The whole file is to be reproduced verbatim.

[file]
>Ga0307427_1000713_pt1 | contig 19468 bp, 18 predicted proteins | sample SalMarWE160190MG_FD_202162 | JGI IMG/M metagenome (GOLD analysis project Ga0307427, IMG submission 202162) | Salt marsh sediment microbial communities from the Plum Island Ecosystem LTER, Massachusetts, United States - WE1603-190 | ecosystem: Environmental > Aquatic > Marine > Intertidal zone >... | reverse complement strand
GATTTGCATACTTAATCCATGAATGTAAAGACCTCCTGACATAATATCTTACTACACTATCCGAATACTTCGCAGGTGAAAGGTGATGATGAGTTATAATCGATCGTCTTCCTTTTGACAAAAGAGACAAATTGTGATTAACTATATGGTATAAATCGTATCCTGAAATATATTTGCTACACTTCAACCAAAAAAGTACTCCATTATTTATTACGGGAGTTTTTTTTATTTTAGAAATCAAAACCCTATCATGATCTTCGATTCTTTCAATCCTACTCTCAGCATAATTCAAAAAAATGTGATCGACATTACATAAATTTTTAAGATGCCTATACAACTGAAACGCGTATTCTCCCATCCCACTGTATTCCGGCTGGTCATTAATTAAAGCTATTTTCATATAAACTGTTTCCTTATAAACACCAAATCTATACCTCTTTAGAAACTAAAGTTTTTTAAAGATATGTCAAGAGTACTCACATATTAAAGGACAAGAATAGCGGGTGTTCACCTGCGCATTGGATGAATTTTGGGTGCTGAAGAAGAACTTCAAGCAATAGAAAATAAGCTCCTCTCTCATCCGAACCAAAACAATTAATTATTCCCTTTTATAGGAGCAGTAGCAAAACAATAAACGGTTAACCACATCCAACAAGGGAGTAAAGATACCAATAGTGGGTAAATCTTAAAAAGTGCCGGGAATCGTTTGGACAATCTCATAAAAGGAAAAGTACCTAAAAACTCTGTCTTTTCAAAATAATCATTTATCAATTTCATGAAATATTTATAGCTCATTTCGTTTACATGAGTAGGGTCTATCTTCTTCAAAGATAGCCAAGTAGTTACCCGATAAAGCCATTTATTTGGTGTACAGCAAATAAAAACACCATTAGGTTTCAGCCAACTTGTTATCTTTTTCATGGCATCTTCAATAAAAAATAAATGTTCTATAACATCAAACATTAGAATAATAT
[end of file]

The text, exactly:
>Ga0307427_1000713_pt1 | contig 19468 bp, 18 predicted proteins | sample SalMarWE160190MG_FD_202162 | JGI IMG/M metagenome (GOLD analysis project Ga0307427, IMG submission 202162) | Salt marsh sediment microbial communities from the Plum Island Ecosystem LTER, Massachusetts, United States - WE1603-190 | ecosystem: Environmental > Aquatic > Marine > Intertidal zone >... | reverse complement strand
GATTTGCATACTTAATCCATGAATGTAAAGACCTCCTGACATAATATCTTACTACACTATCCGAATACTTCGCAGGTGAAAGGTGATGATGAGTTATAATCGATCGTCTTCCTTTTGACAAAAGAGACAAATTGTGATTAACTATATGGTATAAATCGTATCCTGAAATATATTTGCTACACTTCAACCAAAAAAGTACTCCATTATTTATTACGGGAGTTTTTTTTATTTTAGAAATCAAAACCCTATCATGATCTTCGATTCTTTCAATCCTACTCTCAGCATAATTCAAAAAAATGTGATCGACATTACATAAATTTTTAAGATGCCTATACAACTGAAACGCGTATTCTCCCATCCCACTGTATTCCGGCTGGTCATTAATTAAAGCTATTTTCATATAAACTGTTTCCTTATAAACACCAAATCTATACCTCTTTAGAAACTAAAGTTTTTTAAAGATATGTCAAGAGTACTCACATATTAAAGGACAAGAATAGCGGGTGTTCACCTGCGCATTGGATGAATTTTGGGTGCTGAAGAAGAACTTCAAGCAATAGAAAATAAGCTCCTCTCTCATCCGAACCAAAACAATTAATTATTCCCTTTTATAGGAGCAGTAGCAAAACAATAAACGGTTAACCACATCCAACAAGGGAGTAAAGATACCAATAGTGGGTAAATCTTAAAAAGTGCCGGGAATCGTTTGGACAATCTCATAAAAGGAAAAGTACCTAAAAACTCTGTCTTTTCAAAATAATCATTTATCAATTTCATGAAATATTTATAGCTCATTTCGTTTACATGAGTAGGGTCTATCTTCTTCAAAGATAGCCAAGTAGTTACCCGATAAAGCCATTTATTTGGTGTACAGCAAATAAAAACACCATTAGGTTTCAGCCAACTTGTTATCTTTTTCATGGCATCTTCAATAAAAAATAAATGTTCTATAACATCAAACATTAGAATAATAT